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Microsoft’s Horvitz says it will take more than code to deal with the deepfake threat

Microsoft’s Horvitz says it will take more than code to deal with the deepfake threat

In a development that should surprise few in the facial recognition community, there is more unsettling news about how deepfakes are evolving and how fast.

Algorithms capable of interacting with people and creating entire narratives could soon be part of propagandists’ “persuasion toolkits,” according to Microsoft Chief Science Officer Eric Horvitz.

In a new research paper, he writes that the near future holds deepfake tactics and technological advancements that could loosen society’s already shaky grasp on reality.

Horvitz has a list of steps humanity should take to meet the challenge it faces. For better or worse, several steps depend not on technology but on people becoming more analytical when it comes to the information they consume.

He sees two immediate threats — interactive deepfakes and compositional deepfakes. The first ones will interact with humans in ways that make it all but impossible for an ordinary person to now they are talking to code.

The second will be deepfakes with backstories. Creating scenes in which the deepfake lives. It could be the scene of an accident or a collection of social media clips appearing to show a person at birthday parties over the years.

Recent research is disquieting. Horvitz cites 2020 research into neural voice puppetry that creates a “compelling” spectacle of real-time face movements matching words being uttered behind the scenes by an actor.

Mapping audio to an expression and generating a realistic rendering, he writes, was done in 5 milliseconds using an Nvidia 1080Ti processor. Two years before that, researchers demonstrated deep neural models that generate realistic speaking from text.

And work avatars that are designed to mimic a human’s idiosyncratic communication style is leading to avatars that “um” realistically, facially fidget and so on.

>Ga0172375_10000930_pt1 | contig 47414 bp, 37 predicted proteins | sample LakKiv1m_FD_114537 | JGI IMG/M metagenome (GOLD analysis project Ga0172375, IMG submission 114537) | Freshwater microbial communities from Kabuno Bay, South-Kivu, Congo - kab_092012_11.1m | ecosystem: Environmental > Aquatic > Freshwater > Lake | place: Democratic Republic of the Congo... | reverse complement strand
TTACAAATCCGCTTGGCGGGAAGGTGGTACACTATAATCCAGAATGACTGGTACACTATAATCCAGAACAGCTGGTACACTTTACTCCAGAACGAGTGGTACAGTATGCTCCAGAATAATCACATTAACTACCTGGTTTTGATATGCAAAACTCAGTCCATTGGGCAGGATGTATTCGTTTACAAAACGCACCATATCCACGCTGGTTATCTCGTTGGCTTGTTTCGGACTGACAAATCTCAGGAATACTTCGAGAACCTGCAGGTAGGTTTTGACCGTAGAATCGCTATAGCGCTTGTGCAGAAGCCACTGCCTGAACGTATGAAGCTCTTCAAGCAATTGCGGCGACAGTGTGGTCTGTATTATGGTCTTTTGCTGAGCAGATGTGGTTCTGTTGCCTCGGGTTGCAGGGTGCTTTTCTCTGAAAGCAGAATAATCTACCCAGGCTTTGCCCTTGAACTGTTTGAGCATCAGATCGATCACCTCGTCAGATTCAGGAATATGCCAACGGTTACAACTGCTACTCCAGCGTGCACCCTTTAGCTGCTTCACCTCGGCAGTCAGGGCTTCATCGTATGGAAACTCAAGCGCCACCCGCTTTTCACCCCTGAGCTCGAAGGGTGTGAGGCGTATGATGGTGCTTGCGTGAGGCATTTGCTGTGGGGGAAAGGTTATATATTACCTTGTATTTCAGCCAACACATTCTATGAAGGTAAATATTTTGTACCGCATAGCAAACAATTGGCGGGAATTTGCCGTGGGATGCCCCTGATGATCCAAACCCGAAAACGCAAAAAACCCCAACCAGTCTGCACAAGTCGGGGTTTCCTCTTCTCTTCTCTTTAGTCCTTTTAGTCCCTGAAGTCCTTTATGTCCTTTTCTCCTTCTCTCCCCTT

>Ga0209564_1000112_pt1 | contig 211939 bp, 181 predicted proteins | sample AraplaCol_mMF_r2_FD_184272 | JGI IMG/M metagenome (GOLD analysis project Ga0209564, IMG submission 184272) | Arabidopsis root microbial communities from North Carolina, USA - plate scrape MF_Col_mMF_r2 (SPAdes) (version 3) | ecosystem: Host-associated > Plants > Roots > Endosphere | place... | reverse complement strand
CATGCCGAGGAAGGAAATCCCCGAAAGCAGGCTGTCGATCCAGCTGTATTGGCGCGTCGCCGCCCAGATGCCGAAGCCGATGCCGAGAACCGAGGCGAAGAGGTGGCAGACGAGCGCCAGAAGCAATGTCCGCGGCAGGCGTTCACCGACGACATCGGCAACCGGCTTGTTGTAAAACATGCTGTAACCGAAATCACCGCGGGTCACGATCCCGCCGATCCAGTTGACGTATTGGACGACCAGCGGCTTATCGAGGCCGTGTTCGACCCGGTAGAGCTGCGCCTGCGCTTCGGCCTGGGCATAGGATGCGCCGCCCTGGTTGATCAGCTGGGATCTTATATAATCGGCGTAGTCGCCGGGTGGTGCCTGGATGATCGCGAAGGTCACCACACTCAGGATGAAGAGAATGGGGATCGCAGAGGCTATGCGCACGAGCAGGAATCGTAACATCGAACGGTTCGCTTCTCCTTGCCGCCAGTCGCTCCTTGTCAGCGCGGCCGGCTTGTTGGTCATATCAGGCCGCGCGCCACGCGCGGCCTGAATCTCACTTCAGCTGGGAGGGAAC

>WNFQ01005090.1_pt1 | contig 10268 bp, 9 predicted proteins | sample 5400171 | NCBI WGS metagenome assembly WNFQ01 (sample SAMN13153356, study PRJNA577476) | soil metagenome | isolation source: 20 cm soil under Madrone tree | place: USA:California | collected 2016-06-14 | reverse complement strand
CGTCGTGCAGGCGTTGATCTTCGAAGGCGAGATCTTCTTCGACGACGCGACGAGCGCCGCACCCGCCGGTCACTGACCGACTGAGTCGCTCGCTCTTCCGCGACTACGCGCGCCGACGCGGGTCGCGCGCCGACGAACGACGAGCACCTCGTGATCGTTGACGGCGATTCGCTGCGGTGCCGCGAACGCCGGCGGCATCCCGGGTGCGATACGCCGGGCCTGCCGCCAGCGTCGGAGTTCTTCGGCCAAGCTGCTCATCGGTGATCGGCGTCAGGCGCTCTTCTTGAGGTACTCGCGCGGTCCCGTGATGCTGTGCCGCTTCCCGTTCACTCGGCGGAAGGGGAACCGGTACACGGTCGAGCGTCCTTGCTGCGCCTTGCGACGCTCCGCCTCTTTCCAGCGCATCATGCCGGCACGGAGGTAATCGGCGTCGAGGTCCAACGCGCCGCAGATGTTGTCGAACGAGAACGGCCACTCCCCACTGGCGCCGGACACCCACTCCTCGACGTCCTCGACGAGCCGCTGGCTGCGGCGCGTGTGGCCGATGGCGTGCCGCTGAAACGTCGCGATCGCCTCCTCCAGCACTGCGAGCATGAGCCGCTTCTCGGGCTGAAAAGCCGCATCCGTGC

Hybrid avatars also are in the wings. These hand control of a conversation over to a deepfake avatar, but have the actual human model matching the fake ready to be slyly swapped in when needed.

Those developments and others are laying the foundation for realistically interactive deepfakes, writes Horvitz.

Compositional deepfakes are a “concerning, feasible direction” as well, he writes. They create narratives, not just an image or an avatar made to do a task.

This nightmarish scenario includes the possibility of completely fabricating incidents to be spliced, so to speak, between real events. The goal would be to make a fabricated event meld seamlessly with actual events, conveying trust to the fakery.

Part of the answer is creating an environment that promotes good local and international journalism. Identifying trusted people with trusted information has always been a crucial step in combating disinformation. Along with that, Horvitz prescribes media literacy projects.

Content provenance, protocols for authenticity, watermarks and other digital ‘fingerprints’ also can make it easier to avoid fraudulent personalities and events.

Of course, detection through new algorithms as well as self-regulation and government regulation are mentioned. But Horvitz appears to be saying none of it will work unless it is accompanied by personal responsibility.

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